30 years ago I wouldn't have hesitated. Unfortunately, it's the times we live in ....
Didja get that puppy yet? Pictures if you got'em. :)
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WIMP!! :-)

Another week. I still have to puppy proof the fence.
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On Jul 8, 12:12pm, "Lee Michaels" <leemichaels*nadaspam* at comcast dot net> wrote:

When I was a kid, I had to walk 5 miles to school in the snow, both ways up hill. JoeG
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Yeh, barefoot, too, with barbed wire wrapped around your feet for traction.
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<http://www.engineeringcalculator.net/beam_calculator.html
You'll need a moment of inertia
<http://www.engineeringcalculator.net/cross_section_properties.html
And you'll need the elastic modulus for the wood
<http://www.conradfp.com/pdfs/ch4-Mechanical-Properties-of-Wood.pdf
Or make up a sample and see how much weight it takes to break it.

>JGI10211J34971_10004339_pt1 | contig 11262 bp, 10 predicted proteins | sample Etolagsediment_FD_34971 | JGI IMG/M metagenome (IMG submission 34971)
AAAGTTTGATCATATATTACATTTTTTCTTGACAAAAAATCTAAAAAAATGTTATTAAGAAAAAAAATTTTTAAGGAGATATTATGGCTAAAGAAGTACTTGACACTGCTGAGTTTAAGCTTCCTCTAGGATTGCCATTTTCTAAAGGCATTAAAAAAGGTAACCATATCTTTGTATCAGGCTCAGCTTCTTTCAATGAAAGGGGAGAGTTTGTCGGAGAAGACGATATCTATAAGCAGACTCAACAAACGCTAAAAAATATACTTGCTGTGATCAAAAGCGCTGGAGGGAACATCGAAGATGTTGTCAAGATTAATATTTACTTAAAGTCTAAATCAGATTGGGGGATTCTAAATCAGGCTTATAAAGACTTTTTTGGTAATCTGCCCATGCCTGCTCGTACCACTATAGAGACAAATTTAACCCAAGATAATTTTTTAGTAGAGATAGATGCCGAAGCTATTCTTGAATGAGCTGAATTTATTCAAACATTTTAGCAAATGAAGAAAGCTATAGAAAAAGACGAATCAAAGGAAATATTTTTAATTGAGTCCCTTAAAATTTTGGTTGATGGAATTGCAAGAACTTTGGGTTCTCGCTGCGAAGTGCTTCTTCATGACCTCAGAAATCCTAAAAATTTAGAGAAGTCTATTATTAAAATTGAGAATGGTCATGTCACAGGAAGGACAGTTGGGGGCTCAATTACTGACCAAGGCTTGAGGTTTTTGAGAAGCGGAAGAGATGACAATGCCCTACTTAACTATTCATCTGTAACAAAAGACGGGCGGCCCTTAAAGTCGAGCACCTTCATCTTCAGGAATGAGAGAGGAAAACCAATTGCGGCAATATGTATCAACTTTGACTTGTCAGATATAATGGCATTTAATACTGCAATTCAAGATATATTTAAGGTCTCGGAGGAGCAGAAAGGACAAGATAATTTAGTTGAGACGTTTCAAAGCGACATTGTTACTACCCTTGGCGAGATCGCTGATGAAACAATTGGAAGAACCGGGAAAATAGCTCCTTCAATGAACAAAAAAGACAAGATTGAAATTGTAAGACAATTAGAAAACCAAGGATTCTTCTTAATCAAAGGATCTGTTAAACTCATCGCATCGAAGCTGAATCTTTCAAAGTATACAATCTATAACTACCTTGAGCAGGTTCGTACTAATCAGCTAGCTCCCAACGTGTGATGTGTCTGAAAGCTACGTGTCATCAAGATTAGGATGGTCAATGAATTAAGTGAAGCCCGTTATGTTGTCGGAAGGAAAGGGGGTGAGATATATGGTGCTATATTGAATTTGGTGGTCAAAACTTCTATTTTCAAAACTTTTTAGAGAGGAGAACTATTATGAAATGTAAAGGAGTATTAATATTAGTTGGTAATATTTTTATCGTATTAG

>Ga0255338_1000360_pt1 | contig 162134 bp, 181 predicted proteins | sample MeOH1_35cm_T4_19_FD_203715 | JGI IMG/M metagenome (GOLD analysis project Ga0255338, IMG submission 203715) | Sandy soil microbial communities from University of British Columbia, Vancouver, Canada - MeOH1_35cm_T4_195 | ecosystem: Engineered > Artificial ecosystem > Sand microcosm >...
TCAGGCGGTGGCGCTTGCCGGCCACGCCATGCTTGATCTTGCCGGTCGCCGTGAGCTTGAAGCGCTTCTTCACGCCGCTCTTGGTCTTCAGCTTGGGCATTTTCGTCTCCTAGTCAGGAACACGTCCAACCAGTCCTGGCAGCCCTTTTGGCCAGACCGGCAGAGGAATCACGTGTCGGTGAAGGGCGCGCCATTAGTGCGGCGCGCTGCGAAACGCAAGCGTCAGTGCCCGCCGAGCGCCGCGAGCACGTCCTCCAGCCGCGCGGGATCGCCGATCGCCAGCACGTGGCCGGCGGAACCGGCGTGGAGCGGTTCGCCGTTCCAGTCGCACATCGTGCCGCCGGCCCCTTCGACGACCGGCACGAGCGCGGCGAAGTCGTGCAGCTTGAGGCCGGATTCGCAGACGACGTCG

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On 7/7/2011 8:05 PM, Z3Driver wrote:

I wouldn't, suppose a bigger kid gets on it. Suppose she slips and falls down to the next step and dowel breaks with a sharp pointy end sticking out. At the very least run a support through the center and use a larger dowel.
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Granny is smart. Little boys kick at things like that, jump up and down on them, etc., so your granddaughter might climb up a ruined ladder some day and pay for it.
See if these help. (I didn't review them.) http://www.worldwideflood.com/ark/design_calculations/wood_strength.htm http://www.fpl.fs.fed.us/documnts/pdf2001/green01d.pdf
P.S: I'd put a stiffener in the middle so the dowel only had a 17" span. Then they might support adults, too, especially if they're oak, ash, or hickory dowels.
http://www.midwestdowel.com / http://www.atlasdowel.com/pages/products/default/5 / http://goo.gl/7NDWa by the hundred (Ouch!)
-- Happiness lies in the joy of achievement and the thrill of creative effort. -- Franklin D. Roosevelt
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On 7/7/2011 8:05 PM, Z3Driver wrote:

Thanks for all the quick replies. I think Leon and Larry offered some good advice to add a stiffener in the middle. Looks like my Forstners are going to get a good workout this weekend.